Other aids for dental cleaning may be recommended by your dentist, depending on your personal needs:

Pre-threaded floss

Pre-threaded floss can make flossing easier for people who have trouble winding normal floss around their fingers and working it in between their teeth, or who cannot reach some areas of their mouth easily.

Water mouth irrigators

Water mouth irrigators spray a fine pressurised stream of water between the teeth and under the gum line to remove plaque and food debris. These can be a good substitute for flossing, especially where areas are difficult to reach. Angled attachments are available for mouth irrigators for hard-to-reach places in the mouth.

Mouthwashes

Mouthwashes may be recommended by your dentist depending on your needs. If you are at high risk of tooth decay, or have recently had a high rate of decay, a fluoride mouthwash used regularly can help repair tooth damage and prevent further decay. An antibacterial mouthwash is helpful for people with gum disease, or who have had some kind of mouth surgery. It is often recommended for people who have had dental implants in order to keep the implants healthy.

Gum disease

A chronic, progressive disease of the gums caused mainly by bacteria and poor oral hygiene. Early stages are generally asymptomatic, with the advanced stages characterised by loss of gum tissue, supporting bone and eventual loss of teeth.

Plaque

A thick, sticky, soft mass that adheres to the surface of the teeth and gums and is the primary cause of tooth decay. It is composed of bacteria, food particles and mucin derived from the saliva. It cannot be rinsed off with the flow of water or saliva.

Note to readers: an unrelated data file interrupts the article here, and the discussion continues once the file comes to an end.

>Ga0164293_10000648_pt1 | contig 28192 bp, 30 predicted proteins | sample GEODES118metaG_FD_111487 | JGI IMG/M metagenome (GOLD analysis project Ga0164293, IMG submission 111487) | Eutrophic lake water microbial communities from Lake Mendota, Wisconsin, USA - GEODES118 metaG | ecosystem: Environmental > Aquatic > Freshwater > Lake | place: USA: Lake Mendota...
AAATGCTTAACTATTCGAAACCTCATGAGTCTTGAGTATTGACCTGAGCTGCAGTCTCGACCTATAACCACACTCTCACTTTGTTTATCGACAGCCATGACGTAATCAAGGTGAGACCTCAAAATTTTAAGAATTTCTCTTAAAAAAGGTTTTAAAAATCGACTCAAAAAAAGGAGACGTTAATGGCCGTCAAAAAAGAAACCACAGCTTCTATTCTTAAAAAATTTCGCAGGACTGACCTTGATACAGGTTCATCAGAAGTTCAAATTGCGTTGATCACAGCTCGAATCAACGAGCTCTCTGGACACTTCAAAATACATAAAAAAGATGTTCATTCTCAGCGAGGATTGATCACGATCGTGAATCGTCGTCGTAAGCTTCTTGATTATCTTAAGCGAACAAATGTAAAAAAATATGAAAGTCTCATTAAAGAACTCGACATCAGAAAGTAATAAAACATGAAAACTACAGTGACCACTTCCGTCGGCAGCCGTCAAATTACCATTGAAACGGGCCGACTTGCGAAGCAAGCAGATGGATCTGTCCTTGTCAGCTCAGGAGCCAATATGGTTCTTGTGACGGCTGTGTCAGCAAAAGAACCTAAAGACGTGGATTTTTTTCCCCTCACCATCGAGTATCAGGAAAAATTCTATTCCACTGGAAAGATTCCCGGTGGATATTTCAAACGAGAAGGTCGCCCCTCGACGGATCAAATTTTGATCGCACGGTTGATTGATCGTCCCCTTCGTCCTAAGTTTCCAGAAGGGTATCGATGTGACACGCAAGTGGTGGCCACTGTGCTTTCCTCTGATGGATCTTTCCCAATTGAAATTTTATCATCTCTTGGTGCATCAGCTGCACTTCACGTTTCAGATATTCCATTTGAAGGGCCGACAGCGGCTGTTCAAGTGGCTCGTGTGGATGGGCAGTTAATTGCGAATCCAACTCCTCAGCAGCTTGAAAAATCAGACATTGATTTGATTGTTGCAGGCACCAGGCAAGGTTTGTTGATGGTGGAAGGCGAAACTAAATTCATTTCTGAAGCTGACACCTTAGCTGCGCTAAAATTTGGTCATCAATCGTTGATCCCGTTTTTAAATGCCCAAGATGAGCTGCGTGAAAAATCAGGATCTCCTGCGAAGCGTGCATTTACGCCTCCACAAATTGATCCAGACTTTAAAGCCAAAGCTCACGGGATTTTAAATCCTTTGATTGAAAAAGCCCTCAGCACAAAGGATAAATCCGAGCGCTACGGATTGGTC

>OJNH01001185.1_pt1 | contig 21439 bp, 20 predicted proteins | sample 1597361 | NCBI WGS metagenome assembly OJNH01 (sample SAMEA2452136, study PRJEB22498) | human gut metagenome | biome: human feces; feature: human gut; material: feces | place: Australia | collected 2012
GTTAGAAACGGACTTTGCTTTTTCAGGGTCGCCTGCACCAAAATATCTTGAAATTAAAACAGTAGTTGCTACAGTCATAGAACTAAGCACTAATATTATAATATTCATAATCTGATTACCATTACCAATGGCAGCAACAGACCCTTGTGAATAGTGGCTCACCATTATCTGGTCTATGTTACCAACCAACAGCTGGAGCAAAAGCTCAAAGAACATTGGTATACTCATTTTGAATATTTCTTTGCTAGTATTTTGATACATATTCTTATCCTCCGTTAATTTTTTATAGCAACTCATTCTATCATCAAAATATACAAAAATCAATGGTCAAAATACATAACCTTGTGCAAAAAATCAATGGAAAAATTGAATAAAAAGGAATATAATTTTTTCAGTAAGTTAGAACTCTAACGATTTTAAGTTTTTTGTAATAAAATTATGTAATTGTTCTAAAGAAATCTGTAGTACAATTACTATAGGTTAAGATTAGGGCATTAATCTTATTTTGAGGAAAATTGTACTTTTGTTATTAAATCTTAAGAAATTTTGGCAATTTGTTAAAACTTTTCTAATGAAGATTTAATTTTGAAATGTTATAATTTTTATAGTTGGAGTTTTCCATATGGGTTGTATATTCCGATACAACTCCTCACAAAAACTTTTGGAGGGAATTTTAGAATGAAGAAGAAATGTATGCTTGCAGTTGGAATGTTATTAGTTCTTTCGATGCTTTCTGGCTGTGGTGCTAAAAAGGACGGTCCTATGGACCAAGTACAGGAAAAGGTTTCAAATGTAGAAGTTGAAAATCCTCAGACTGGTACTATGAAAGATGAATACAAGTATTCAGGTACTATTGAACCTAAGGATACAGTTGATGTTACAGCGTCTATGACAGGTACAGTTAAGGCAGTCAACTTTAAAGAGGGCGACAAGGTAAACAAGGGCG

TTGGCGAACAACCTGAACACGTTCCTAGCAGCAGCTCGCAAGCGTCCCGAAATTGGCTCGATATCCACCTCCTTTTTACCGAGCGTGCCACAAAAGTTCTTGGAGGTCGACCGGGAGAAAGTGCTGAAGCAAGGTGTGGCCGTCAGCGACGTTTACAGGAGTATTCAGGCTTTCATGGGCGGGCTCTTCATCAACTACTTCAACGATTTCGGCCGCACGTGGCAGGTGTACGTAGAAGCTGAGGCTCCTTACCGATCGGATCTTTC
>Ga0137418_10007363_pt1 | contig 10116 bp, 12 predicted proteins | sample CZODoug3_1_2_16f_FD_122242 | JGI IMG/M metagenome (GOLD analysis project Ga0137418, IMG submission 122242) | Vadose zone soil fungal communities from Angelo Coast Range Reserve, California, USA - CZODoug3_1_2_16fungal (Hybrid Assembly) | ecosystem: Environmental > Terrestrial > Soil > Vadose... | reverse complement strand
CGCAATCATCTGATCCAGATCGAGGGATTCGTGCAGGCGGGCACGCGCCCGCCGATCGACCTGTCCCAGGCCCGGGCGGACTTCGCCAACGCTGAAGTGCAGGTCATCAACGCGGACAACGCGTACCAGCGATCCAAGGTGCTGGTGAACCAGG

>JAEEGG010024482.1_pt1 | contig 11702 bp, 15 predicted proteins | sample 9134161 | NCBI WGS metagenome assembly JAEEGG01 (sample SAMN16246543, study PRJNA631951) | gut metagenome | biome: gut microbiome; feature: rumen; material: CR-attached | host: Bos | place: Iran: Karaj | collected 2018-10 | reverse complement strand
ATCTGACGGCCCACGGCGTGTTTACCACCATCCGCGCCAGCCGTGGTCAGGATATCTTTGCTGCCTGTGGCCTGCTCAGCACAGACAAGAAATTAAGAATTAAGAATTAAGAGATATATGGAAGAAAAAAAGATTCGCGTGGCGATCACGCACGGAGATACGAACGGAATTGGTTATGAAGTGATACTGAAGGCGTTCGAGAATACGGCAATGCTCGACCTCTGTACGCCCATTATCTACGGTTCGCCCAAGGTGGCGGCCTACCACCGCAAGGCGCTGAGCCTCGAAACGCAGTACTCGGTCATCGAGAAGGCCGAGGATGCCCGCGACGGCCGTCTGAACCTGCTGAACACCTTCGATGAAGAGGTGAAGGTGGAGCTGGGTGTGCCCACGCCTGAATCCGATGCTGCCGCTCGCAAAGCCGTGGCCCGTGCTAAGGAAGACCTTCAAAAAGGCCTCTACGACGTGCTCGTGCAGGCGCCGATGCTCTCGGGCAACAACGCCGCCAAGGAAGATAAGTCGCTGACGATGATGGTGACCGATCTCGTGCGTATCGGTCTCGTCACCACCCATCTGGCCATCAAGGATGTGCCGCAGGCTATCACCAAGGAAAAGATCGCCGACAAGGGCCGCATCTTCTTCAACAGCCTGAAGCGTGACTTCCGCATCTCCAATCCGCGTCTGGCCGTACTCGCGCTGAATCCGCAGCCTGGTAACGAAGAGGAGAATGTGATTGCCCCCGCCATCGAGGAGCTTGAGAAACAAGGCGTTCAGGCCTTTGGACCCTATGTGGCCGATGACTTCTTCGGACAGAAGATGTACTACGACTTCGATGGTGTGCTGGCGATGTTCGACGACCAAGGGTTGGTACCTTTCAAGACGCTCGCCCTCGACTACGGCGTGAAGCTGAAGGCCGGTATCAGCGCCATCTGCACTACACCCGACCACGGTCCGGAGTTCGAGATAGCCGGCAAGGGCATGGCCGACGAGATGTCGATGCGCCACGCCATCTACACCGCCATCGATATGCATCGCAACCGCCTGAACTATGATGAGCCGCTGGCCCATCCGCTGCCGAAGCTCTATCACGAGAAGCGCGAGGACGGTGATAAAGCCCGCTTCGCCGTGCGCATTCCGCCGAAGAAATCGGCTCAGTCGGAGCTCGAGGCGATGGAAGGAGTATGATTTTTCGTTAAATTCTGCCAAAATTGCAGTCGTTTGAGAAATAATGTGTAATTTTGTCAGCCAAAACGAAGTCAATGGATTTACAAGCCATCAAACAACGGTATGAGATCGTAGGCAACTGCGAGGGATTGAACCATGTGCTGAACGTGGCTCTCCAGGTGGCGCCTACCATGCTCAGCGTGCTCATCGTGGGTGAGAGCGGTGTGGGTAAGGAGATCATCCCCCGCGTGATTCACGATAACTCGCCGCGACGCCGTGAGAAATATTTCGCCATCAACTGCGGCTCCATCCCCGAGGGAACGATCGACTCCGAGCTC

Tooth decay

The process of destruction of the tooth’s surface due to the accumulation of bacterial plaque, which produces acids that break down the tooth structure. The decay forms dark patches on the teeth, which grow into holes or cavities and can become painful if left untreated.

Fluoride

A mineral commonly added to water supplies or toothpaste to reduce tooth decay.

Causes of tooth decay and gum disease

Plaque is the cause of most tooth decay, gum disease and subsequent tooth loss. It is a soft, whitish, sticky substance that contains bacteria and food debris. The bacteria feed off the sugars and starches in the foods we eat and multiply in our mouths. The bacteria then release acids that destroy tooth enamel and create holes, or cavities, in our teeth. When the cavities grow large, they cause toothaches and can destroy the teeth completely.